Crypto-Jewish group supports people newly discovering roots

The New Mexico Jewish Link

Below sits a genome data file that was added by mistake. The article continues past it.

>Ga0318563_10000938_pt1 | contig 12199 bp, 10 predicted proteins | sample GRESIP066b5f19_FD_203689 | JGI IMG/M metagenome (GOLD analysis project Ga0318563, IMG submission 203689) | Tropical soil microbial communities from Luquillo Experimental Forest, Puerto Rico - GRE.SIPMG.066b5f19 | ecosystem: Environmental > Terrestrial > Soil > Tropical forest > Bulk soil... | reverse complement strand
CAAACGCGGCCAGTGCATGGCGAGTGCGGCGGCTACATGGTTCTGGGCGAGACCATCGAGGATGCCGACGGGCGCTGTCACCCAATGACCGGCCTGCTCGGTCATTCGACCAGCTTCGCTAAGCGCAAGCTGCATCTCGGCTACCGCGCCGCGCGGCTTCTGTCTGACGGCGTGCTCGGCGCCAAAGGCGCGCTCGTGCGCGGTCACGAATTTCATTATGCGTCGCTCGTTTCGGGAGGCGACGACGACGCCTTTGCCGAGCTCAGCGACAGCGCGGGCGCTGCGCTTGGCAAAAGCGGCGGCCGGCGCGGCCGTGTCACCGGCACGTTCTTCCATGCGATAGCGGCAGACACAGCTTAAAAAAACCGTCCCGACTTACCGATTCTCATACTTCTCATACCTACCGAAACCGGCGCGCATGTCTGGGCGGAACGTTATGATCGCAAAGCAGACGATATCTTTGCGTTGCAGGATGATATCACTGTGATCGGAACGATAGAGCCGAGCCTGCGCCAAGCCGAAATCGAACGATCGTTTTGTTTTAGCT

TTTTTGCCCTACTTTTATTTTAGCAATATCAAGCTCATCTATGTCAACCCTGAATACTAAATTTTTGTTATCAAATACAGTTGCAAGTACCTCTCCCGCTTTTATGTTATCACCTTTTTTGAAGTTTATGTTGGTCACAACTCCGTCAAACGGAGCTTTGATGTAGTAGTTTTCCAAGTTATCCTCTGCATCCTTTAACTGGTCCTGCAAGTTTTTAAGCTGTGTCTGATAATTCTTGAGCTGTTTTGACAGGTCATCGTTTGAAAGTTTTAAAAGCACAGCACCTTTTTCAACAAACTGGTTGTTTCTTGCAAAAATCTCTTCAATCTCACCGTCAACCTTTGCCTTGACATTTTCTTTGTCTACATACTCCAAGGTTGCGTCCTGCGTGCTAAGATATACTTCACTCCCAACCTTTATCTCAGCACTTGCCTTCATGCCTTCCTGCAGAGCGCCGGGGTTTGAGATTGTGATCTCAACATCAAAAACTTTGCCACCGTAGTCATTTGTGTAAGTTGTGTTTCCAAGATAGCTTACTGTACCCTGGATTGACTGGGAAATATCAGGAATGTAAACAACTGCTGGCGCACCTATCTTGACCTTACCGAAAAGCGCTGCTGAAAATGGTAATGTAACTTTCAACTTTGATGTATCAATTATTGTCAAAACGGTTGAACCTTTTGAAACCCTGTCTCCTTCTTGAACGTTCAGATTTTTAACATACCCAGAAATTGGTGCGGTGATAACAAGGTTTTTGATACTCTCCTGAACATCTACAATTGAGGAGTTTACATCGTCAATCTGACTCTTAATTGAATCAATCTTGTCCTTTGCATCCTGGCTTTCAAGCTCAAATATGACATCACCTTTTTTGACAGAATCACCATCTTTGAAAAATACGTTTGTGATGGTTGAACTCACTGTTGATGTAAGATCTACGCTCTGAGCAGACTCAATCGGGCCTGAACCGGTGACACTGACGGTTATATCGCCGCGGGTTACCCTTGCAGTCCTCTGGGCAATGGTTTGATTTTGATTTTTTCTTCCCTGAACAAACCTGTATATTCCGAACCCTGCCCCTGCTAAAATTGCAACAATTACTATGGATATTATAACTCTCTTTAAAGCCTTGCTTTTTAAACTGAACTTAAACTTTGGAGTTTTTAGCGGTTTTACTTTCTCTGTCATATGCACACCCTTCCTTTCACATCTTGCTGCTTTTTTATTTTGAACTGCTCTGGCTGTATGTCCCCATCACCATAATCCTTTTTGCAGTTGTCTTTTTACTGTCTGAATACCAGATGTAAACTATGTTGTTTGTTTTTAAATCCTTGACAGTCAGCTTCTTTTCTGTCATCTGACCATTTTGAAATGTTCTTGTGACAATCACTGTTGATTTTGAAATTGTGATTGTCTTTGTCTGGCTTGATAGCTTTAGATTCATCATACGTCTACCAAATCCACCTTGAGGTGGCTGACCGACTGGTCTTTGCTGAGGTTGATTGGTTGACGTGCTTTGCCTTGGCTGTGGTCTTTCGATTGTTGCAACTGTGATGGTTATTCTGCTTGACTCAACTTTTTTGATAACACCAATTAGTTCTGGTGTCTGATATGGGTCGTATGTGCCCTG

ALBUQUERQUE, N.M., Dec. 11 (JTA) — Dennis Duran converted to Judaism in 1977. Duran, president of Anusim Ysrael, a New Mexico-based support group for crypto-Jews, has since discovered that he descended from Jews on both sides of his Mormon-Catholic family. His mother and father are fifth cousins, at least, he said, and he has gone back to 1557 in his genealogical research. But it was not until 1988, when he talked with former New Mexico state historian Stan Hordes, that he discovered his family had many behaviors that fit the crypto-Jewish profile. Crypto-Jews are descendants of the Jews forced to convert or leave Spain during the Inquisition. They have been called Secret Jews, or the derogatory term Marranos. Anusim, which means “the forced ones,” is the current and preferred term. “When I grew up, my grandfather was leading me to a path of Judaism without my even knowing it,” said Duran, a former officer of the New Mexico Jewish Historical Society. “I went to Catholic school for 11 years and I would talk to him about what they were teaching me and he would say, `No, no that’s wrong. This is the way it ought to be.’ “I’d go back to class and start asking questions and I seemed to be getting in a lot of trouble with the nuns. They didn’t like it and they showed it in the way they treated me, often singling me out and disciplining me for unknown reasons.” Duran said his grandfather made him four-sided tops for use in a game called “pon y saca,” which means “put and take.” Each side of the top had an Arabic letter, and the game was played like the game of dreidel. Duran always left the toy at his grandfather’s house. He said there were no crosses or pictures or statues of saints in his own home. His family ate no pork and his father grew up on a ranch where the animals were slaughtered in the kosher way. Many other people, particularly in the American Southwest, are discovering that they are descendants of Jews forced out of Spain during the days of the Inquisition who often secretly maintained their Jewish beliefs and practices. Coming to terms with this information is often a long and difficult process, and many people consult historian Hordes when they have questions. “I leave people’s spiritual choices to them,” said Hordes. “I’m here to help with the history and heritage issues.” Both Gloria Trujillo and Isabelle Medina Sandoval have also learned they are descended from Jewish families and have recently gone through a conversion process called the rite of return. Sandoval, who lives in Colorado Springs, Colo., recalled that her mother made kosher wine, but she does not believe her mother ever knew of her Jewish heritage. “I always noticed that our family didn’t seem to fit in anywhere,” she said. “About five years ago, a friend suggested that I might be a Sephardi Jew, and I started reading and things just fell into place. I’m very much at peace with who I am now.” Trujillo, who lives in California but also has roots in northern New Mexico, said she, too, always wondered about the ways in which her family was different. She began to study genealogy and spoke with Hordes about some of the rituals her family followed and soon realized they were of Jewish origin. “It explained a lot of things for me,” she said. Out of these similar situations came the idea for Anusim Ysrael, a support group for crypto-Jews who are facing their heritage and who are interested in considering the possibility of identifying with Judaism. The group is headquartered in Santa Fe, N.M., but draws its members from around the Southwest, as well as other parts of the country. In 1994, Duran, along with Sandoval, Trujillo and other descendants of crypto-Jews who traveled to Jerusalem and Portugal for a meeting of the Society for Crypto-Judaic Studies, decided to organize into a support group. “Different people are in different stages of dealing with who and what they are — whether they grew up knowing it or it kind of hit them in the face just recently and there’s some kind of trauma,” said Duran. Duran was elected president of the group, which now comprises about 50 members. Sandoval is vice president and Trujillo is the group’s secretary. The group meets annually and has other events during the year. The word “Anusim” was chosen to be in the group’s name because it is an apt description of what happened to Jews in Spain who were forced to give up the public worship of their religion. Sandoval said that, for her, Anusim Ysrael is “like having a brother or sister that I don’t have to explain my background to. We understand each other and the implications of being ostracized by some family members who view you as being strange, almost like a violation of the family boundaries.” Group members have helped Trujillo find books and articles as she continues her study of Judaism, she said. “You get anxious about things,” Trujillo said. “Feelings of not knowing which way to turn. It’s helpful to talk with people with the same feelings. We share what we know.”

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